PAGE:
Co-opting the "clean up Washington" mantra of the current Republican President and the "by the people, for the people" language of a former Republican President, House Democrats Friday (Jan. 4) officially unveiled their first bill of the new session, the For the People Act (H.R. 1), which would, among many other things, boost campaign ad disclosures on TV and extend them to paid online ads.
Newly re-elected House Speaker Nancy Pelosi (D-Calif.) said the point of the bill was to clean up corruption and restore integrity in Washington, saying that was the takeaway mandate from the Democrats' midterm victories.
That includes preventing the voice of corporations and moneyed interests to drown out the voice of the people and set the political agenda, the Democrats said in a press conference officially unveiling the bill and the "For the People" agenda championed by Rep. John Sarbanes of Maryland. Sarbanes said the people felt "locked out" of the process and needed to be let back in.
Rep. David Price (D-N.C.) pointed out that HR 1 expands on his Stand By Your Ad provisions in his bill from the last Congress. It would require corporations and others to disclose top donors in TV ads, and extend that to online paid ads and robocalls. It would also extend the Stand by Your Ad disclosures to the heads of the heads of the corporations, unions or PACs purchasing ads.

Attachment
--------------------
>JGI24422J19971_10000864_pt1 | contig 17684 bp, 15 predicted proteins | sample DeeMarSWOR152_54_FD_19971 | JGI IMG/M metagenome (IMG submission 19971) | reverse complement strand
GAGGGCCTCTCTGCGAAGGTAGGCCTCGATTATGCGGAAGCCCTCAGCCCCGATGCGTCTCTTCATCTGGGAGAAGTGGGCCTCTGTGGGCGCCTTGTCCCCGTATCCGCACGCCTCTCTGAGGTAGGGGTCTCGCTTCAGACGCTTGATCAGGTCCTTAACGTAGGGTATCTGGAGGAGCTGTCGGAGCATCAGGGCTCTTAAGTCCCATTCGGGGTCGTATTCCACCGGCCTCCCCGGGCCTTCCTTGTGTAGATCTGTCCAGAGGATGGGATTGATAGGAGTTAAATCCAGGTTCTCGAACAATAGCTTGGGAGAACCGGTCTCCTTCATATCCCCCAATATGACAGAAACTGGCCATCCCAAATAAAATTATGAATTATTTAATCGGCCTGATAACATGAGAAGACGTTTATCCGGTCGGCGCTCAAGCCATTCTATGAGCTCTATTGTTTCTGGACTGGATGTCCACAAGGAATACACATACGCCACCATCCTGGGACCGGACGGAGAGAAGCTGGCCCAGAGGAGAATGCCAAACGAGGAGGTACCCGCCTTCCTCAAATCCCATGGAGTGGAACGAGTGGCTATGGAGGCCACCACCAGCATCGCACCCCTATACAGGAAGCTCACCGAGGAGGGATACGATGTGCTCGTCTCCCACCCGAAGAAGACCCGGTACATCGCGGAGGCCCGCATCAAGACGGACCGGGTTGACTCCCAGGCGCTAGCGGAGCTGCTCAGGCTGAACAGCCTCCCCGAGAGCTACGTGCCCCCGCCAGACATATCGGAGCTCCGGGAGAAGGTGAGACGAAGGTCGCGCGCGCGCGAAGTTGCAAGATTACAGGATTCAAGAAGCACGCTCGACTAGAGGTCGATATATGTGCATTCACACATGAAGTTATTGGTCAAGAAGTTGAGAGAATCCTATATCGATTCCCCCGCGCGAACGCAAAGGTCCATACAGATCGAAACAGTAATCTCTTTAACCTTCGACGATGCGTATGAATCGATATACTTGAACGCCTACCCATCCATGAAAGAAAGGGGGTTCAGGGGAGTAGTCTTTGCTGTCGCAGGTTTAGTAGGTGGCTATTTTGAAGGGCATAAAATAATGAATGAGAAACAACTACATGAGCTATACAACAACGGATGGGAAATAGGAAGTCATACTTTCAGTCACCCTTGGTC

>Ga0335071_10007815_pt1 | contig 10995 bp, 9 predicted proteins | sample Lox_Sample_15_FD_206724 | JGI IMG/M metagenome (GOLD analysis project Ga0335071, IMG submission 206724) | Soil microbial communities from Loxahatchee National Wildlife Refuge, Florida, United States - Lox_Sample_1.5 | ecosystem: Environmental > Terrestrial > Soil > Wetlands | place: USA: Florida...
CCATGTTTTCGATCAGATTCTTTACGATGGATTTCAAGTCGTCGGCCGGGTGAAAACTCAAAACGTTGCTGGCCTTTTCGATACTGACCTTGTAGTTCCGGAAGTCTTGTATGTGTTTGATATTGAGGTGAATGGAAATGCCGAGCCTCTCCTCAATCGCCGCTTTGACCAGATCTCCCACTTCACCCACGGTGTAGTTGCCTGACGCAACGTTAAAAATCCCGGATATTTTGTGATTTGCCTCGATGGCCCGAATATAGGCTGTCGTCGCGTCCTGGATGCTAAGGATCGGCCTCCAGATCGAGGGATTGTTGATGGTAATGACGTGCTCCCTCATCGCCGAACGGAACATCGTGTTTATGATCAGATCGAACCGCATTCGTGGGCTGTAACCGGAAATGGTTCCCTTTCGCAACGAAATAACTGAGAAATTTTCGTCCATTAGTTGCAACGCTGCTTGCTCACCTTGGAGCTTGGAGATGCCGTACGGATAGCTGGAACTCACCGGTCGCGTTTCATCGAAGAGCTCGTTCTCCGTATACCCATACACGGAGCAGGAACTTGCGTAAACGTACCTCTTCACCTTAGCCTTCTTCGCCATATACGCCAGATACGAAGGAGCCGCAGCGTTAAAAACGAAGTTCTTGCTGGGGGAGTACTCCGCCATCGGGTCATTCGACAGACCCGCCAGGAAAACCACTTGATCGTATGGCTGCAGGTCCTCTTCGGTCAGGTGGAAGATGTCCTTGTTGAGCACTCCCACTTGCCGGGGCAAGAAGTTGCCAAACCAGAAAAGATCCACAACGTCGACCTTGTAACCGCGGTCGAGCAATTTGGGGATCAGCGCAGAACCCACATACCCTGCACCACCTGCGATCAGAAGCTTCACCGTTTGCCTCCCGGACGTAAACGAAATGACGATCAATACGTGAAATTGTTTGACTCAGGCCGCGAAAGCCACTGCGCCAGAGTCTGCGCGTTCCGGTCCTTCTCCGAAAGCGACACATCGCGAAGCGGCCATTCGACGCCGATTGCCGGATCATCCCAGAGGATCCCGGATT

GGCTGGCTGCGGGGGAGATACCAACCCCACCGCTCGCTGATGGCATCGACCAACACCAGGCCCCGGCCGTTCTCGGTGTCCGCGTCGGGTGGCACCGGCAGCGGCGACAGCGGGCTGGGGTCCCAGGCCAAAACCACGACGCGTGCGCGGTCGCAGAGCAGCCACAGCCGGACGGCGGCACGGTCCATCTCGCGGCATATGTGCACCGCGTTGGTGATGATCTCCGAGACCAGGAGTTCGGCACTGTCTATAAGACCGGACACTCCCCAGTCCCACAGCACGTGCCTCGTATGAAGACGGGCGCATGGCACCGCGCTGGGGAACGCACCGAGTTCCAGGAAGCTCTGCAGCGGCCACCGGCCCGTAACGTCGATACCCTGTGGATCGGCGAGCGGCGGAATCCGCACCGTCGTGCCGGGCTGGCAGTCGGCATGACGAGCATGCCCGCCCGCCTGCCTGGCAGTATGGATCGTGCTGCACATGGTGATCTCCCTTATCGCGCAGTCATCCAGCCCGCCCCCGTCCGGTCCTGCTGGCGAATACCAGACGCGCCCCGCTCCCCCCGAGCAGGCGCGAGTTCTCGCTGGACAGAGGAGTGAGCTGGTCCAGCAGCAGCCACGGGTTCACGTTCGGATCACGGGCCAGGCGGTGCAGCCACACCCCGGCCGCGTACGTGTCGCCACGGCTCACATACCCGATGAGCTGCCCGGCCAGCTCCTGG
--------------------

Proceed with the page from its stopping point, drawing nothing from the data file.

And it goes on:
He said the new bill would "transform" the disclosure process so that "real people" could understand it, and "shine a light on dark money."
Currently, TV ads have to identify the officers of the PACs or corporations behind campaign ads, but not, in the case of PACs, the people actually funding the ads.
The Supreme Court, in the Citizens United decision striking down a ban on corporate and PAC funding of electioneering communications, said that disclosure would be a less restrictive way to govern political speech than the ban, which it concluded was an unconstitutional abridgement of speech.
The bill would incorporate Honest Ads Act (H.R. 4077) provisions that requires digital platforms to maintain a public database of political ads purchase requests of more than $500 and prevents foreign nationals from purchasing such ads directly or indirectly, though the latter could be challenging.
H.R. 1 will likely pass the House, but the Republican-backed Senate is another matter, as would be getting the President to sign it. The bill would also require Presidents to release their tax returns, something the current President has been fighting.
The Communications Workers of America was all for the Dems version of draining the swamp.
“By making it harder for working people to vote, stacking the courts with activist judges who have allowed our elections to be flooded with massive amounts of unreported corporate money, and weakening ethics rules, [corporate CEOs and the wealthiest 1%] have advanced an agenda that has devastated communities across America," the union said. "The For the People Act is a bold step toward bringing balance to our democracy.”
"From restoring the Voting Rights Act to supporting the end of Citizens United’s flood of corporate money that drown our elections, HR1 is chock full of things that will make our democracy stronger—which is why Congressional Republicans are so hellbent against it!," said MoveOn.
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Contributing editor John Eggerton has been an editor and/or writer on media regulation, legislation and policy for over four decades, including covering the FCC, FTC, Congress, the major media trade associations, and the federal courts. In addition to Multichannel News and Broadcasting + Cable, his work has appeared in Radio World, TV Technology, TV Fax, This Week in Consumer Electronics, Variety and the Encyclopedia Britannica.